(Reuters) - Arizona challenged in federal court U.S. environmental regulators efforts to force Arizona power companies to spend up to $1 billion to install pollution control equipment at three coal plants to reduce haze in the region’s national parks.
Arizona’s Attorney General Tom Horne said in a statement last week the emission control measures proposed by the U.S. Environmental Protection Agency (EPA) would not affect health or be reduce emissions visible to the human eye.
“This is an absurd action that would significantly raise utility rates for most Arizonans without providing any benefit to anyone,” Horne said in a statement.
Officials at the EPA were not immediately available for comment.
On behalf of the Arizona Department of Environmental Quality, which filed a plan to reduce emissions in 2011 that was replaced by the EPA’s proposal, Horne filed with the U.S. Ninth Circuit Court of Appeals challenging the EPA’s plan to impose new haze restrictions.
The EPA in December proposed strict controls on nitrogen oxide emissions that could require the installation of selective catalytic reduction technology at the Apache, Cholla and Coronado coal plants to reduce haze in the Grand Canyon and other nearby national parks.
Nitrogen oxides react with other chemicals in the atmosphere to form ozone, which causes a white or brown haze in the air that has been associated with asthma and other breathing disorders, the EPA said.
“This attempt by the EPA has nothing to do with ensuring clean air and everything to do with trying to eliminate coal as a source of electricity,” Horne said.
Since President Barack Obama entered office in 2009, power companies have announced plans to shut more than 40,000 MW of coal-fired capacity due to stricter environmental regulations and weak natural gas prices from record shale production that has depressed power prices.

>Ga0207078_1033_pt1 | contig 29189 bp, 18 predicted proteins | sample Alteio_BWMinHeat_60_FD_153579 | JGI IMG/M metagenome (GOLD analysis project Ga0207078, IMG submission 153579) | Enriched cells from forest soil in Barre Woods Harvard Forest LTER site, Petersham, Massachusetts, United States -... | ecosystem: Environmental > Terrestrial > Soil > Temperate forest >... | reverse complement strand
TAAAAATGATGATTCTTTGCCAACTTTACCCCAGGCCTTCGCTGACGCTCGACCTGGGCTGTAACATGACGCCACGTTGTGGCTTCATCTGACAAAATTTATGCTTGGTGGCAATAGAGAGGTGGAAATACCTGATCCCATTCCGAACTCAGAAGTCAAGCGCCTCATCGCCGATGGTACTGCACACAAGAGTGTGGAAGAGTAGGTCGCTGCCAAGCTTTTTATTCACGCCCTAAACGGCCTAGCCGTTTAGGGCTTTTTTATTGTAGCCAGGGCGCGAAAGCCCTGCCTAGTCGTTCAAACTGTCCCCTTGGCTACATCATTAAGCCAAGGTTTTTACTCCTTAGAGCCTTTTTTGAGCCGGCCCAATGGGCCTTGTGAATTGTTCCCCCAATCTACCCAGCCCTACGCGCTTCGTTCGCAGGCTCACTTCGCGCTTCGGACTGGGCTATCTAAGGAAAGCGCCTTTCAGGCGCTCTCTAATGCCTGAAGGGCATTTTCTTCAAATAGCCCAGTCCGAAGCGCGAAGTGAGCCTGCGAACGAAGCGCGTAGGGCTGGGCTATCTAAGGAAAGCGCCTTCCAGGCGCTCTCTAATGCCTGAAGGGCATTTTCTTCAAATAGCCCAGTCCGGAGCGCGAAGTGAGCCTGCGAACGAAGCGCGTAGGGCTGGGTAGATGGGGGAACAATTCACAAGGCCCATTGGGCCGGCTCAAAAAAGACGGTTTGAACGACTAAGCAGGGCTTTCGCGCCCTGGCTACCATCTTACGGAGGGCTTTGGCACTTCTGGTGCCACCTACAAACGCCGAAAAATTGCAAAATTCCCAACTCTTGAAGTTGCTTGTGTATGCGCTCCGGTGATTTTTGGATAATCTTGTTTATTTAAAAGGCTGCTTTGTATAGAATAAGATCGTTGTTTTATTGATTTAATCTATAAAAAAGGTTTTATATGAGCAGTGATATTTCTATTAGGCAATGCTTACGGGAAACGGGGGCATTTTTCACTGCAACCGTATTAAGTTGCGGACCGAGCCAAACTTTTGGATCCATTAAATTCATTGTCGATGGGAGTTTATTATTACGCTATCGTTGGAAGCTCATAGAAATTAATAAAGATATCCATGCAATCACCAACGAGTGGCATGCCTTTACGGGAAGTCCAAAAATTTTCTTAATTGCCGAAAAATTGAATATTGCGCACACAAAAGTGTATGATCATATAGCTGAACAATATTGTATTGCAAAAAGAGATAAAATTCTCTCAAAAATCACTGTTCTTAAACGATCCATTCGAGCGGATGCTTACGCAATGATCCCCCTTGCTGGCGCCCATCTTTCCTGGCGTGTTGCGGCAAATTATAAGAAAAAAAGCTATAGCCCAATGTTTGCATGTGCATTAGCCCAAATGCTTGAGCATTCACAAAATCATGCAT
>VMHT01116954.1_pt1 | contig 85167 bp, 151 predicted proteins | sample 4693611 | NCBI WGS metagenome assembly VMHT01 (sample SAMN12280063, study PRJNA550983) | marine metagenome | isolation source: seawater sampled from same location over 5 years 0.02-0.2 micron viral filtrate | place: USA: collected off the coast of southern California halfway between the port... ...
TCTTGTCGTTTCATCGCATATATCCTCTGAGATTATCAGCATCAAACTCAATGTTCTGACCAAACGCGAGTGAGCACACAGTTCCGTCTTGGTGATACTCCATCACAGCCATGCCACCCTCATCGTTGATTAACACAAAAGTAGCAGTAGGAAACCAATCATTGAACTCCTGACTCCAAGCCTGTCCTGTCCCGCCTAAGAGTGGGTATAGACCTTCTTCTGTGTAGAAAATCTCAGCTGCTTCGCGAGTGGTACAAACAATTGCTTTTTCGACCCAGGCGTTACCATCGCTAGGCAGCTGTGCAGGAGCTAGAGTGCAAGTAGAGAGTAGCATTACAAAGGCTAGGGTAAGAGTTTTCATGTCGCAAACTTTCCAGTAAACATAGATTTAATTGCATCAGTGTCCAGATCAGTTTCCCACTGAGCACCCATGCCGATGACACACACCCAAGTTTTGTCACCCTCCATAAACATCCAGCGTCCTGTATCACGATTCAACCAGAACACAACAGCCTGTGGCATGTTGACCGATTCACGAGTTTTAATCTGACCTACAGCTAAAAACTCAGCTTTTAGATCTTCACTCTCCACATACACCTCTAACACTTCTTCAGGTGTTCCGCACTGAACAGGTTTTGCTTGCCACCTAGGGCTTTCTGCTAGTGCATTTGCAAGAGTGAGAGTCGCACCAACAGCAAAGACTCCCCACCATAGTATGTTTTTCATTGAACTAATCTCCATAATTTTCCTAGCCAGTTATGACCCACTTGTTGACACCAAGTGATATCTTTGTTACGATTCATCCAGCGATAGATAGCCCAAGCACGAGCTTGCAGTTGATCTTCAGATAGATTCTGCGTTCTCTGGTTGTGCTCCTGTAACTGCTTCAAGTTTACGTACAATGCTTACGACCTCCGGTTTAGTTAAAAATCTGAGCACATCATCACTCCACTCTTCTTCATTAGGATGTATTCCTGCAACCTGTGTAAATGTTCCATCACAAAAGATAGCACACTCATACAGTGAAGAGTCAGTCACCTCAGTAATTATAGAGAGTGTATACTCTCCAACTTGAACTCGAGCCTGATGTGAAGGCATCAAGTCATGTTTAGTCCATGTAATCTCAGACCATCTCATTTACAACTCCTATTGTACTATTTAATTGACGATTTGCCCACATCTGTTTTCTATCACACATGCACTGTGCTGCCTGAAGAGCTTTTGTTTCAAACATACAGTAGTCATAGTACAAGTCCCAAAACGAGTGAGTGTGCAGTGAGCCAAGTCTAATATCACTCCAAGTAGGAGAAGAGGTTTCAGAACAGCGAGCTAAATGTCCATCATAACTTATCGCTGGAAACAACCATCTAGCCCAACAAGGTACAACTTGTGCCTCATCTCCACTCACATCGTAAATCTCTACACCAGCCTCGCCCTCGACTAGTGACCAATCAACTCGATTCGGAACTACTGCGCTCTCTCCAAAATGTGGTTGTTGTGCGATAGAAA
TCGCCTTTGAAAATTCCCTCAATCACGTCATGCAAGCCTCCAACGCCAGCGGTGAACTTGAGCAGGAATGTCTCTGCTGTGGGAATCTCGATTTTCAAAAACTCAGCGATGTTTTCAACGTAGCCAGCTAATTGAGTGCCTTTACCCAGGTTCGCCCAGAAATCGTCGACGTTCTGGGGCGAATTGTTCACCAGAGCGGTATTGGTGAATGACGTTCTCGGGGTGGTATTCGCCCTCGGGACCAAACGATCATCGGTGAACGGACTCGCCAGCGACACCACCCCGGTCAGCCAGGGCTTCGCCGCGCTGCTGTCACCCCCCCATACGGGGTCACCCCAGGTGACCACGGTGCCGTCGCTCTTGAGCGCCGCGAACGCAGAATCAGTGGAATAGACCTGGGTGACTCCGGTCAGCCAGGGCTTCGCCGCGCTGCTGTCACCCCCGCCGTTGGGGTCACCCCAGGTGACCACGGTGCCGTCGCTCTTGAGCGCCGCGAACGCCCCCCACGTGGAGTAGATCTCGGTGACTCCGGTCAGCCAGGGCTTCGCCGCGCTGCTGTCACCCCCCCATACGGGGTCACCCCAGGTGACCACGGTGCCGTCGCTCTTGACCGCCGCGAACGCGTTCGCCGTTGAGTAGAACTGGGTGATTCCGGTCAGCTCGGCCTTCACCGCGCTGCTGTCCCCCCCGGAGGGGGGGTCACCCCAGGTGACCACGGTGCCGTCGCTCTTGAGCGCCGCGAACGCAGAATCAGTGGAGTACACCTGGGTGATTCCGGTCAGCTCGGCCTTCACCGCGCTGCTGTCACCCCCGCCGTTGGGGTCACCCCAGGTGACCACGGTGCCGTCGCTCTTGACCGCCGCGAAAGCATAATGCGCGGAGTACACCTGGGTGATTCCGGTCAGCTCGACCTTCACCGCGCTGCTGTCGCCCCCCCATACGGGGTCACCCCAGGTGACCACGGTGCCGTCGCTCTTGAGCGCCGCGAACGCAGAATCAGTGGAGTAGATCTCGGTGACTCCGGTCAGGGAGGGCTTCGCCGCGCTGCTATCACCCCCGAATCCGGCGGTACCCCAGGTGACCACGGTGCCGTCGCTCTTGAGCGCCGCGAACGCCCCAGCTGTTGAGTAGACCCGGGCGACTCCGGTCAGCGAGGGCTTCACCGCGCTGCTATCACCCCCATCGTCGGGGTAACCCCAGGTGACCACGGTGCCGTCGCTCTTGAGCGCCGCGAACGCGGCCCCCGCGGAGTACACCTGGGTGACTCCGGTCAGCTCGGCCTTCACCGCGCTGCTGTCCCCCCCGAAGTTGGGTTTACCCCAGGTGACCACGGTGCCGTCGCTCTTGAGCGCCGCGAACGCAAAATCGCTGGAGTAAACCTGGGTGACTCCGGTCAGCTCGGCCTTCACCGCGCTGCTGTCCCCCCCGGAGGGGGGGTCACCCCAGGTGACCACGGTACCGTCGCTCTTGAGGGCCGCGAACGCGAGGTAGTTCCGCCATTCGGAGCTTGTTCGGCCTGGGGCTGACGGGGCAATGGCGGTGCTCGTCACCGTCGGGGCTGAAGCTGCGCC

Those low power prices have made it uneconomic for many generators to invest in emissions control equipment needed to keep their older coal plants compliant with the administration’s stricter environmental regulations.
Arizona power plants can generate about 26,400 MW of electricity with about 13,000 MW fueled by natural gas, 6,200 MW coal and 3,900 MW nuclear.
But despite the lower capacity, the coal plants produce about 40 percent of the state’s electricity because coal plants like the nuclear reactors generally run around the clock. Nuclear produced about 28 percent of the state’s power and gas produced about 27 percent, according to federal energy data.
Arizona Electric Power Cooperative operates the 549-MW Apache natural gas, oil and coal-fired power plant, which has two 175-MW coal-fired units, in Cochise.
Arizona Public Service, a unit of Arizona power company Pinnacle West Capital Corp, operates the 1,027-MW Cholla coal plant in Joseph City.
Arizona power and water company Salt River Project operates the 773-MW Coronado coal plant near St. John’s.
In addition to the three plants named in the lawsuit last week, Horne said “if the EPA is successful in implementing this plan ... the Navajo plant ... would likely also be threatened in the future.”
The EPA recommended the owners of the 2,250-MW Navajo coal plant in Arizona install equipment to reduce haze in national parks that could cost as much as $1.1 billion.
Navajo produces power used to deliver drinking water to consumers for the Central Arizona Project Water in the state’s two largest cities, Phoenix and Tucson, among other things.
Horne warned if the EPA forces Navajo to shut, power prices for the Central Arizona Project Water would increase by at least 20 percent.
“The federal government appears bent on causing serious economic damage to the average consumer in the name of environmental protection when the environmental benefits it wishes to confer simply do not exist,” Horne said.
The Navajo plant is owned by Salt River Project, the U.S. Bureau of Reclamation, Los Angeles Department of Water & Power, Arizona Public Service, NV Energy Inc’s Nevada Power Co and UniSource Energy Corp’s Tucson Electric Power.
Reporting By Scott DiSavino; editing by Sofina Mirza-Reid